Facial Recognition Could Increase Safety and Decrease Wait Times When Flying
Airport security has been a persistent security priority throughout the twenty-first century, and there have been multiple new innovations that have helped the Transportation Security Administration (TSA) get passengers safely onto flights with shorter wait times. Most recently, the TSA has begun testing facial recognition technology to verify passengers’ identities at 16 major airports. But opposition, including from cities with facial recognition bans, would force the TSA to continue to rely on outdated technology and place restrictions on innovation that would benefit passengers most of all.
Air travel is gradually returning to pre-pandemic levels, as many governments around the world have eased or lifted COVID-related travel restrictions. More people flying means greater security risks in the air and longer security lines on the ground. Some of the busiest U.S. airports saw average security wait times exceeding half an hour in March 2022. Programs like TSA PreCheck give some passengers access to shorter wait times in certain airports, but technological innovations designed to streamline the security process would decrease wait times for everyone while increasing safety.
Facial recognition is one such innovation the TSA has been testing since its pilot program launched in the Reagan Washington National Airport in 2020. Passengers insert their ID into a kiosk equipped with a camera, which compares their face against their ID photo to verify their identity. Currently, human TSA officers check the kiosks’ results, but the end goal is for the kiosks to operate independently. Automating some of the screening process will help reduce delays associated with understaffed airports.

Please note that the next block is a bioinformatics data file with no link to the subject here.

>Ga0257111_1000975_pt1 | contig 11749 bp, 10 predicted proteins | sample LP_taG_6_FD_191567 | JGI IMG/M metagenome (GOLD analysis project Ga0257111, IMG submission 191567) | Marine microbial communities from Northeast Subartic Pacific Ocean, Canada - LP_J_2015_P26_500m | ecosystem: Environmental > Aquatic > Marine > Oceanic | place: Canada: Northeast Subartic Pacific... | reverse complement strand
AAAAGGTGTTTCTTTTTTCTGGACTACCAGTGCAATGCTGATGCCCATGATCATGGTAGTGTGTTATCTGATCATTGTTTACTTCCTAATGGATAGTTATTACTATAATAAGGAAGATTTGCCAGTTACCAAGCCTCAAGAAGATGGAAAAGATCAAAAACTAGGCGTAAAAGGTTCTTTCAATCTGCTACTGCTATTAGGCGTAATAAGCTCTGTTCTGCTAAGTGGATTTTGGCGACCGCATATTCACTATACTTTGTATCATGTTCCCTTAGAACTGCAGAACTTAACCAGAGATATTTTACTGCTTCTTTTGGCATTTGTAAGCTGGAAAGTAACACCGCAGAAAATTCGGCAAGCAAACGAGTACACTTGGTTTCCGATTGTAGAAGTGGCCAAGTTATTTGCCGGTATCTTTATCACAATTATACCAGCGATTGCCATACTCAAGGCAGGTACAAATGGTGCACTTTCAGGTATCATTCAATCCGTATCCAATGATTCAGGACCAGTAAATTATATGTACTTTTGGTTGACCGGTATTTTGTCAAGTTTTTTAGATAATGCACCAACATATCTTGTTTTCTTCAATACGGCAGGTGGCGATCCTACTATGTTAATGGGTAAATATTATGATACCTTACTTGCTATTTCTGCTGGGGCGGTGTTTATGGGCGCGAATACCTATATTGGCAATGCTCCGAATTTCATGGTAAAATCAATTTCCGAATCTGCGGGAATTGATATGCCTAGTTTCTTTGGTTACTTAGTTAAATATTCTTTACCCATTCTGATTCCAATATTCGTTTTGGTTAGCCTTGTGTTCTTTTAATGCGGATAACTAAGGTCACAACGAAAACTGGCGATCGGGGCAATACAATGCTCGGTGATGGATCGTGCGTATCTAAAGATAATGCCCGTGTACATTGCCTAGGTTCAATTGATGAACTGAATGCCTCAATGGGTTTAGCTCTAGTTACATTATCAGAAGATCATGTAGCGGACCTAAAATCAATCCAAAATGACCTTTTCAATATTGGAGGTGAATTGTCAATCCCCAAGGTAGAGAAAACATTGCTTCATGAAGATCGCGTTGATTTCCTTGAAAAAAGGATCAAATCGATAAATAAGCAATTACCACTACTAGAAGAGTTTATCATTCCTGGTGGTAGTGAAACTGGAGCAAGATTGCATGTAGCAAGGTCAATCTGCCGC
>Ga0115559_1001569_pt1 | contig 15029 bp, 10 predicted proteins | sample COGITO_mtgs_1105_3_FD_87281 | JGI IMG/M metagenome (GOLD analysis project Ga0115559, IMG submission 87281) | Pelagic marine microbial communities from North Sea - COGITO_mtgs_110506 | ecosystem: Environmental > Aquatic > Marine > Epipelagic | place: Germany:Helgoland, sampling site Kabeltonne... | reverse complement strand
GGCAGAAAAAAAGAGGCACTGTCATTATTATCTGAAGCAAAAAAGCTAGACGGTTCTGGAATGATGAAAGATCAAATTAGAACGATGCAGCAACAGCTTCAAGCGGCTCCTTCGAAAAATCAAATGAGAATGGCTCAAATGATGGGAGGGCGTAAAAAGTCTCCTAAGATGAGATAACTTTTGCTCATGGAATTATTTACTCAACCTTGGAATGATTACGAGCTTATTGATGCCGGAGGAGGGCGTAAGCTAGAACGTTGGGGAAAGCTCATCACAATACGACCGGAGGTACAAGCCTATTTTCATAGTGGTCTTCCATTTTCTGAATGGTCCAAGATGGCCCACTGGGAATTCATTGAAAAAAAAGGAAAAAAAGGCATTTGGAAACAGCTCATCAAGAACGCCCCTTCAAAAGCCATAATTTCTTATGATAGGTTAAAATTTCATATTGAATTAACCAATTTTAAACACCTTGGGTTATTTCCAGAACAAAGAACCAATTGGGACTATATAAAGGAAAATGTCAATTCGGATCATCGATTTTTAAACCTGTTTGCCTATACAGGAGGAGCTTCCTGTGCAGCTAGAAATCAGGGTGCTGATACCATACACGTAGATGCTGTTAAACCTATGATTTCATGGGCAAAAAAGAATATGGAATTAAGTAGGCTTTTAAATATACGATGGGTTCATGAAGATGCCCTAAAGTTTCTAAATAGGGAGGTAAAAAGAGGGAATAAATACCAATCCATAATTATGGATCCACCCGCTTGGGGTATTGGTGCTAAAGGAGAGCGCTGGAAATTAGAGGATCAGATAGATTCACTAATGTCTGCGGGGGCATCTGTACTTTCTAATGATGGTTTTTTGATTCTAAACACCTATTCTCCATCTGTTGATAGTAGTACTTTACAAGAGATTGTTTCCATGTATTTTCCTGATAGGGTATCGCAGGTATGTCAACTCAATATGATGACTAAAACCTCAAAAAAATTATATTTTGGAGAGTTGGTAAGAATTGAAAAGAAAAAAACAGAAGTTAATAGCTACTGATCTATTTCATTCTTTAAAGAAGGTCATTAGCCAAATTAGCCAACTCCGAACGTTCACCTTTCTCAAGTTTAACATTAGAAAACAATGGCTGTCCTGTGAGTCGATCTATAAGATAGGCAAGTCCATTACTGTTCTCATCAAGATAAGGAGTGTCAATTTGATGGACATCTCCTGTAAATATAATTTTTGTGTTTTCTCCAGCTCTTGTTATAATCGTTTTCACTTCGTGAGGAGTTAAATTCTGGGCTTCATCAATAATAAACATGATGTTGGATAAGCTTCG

Despite the opportunity for increased convenience and safety, opponents of facial recognition continue to fight its use in any context out of fear that the technology will inevitably lead to privacy violations. Government use of facial recognition is banned in 17 U.S. cities, the result of this targeted opposition. There are risks associated with any new technology, but banning facial recognition is an overreaction to these risks and cuts cities off from the benefits of the technology.
One critic of the TSA’s use of facial recognition, journalist Geoffrey Fowler of The Washington Post, argued in an interview that “legislators have to get involved to decide what technology can be trusted.” But there is currently no evidence that the TSA’s facial recognition technology cannot be trusted. The reason for pilot programs like the TSA’s is to discover and fix, potential problems. For example, the TSA is evaluating its facial recognition technology to ensure it does not display bias against minority demographics, a commonly-cited concern among opponents of the technology.
Facial recognition has the potential to streamline processes like airport security, increase safety where it is needed most, and reduce racial bias, since the most accurate algorithms display less bias than humans. Overreacting to potential risks, including by banning facial recognition, cuts everyone off from these benefits. The TSA is doing exactly what it should to ensure it is using facial recognition responsibly by piloting the technology before widely deploying it, and in the near future, hopefully passengers will reap the benefits of shorter security lines and safer flights.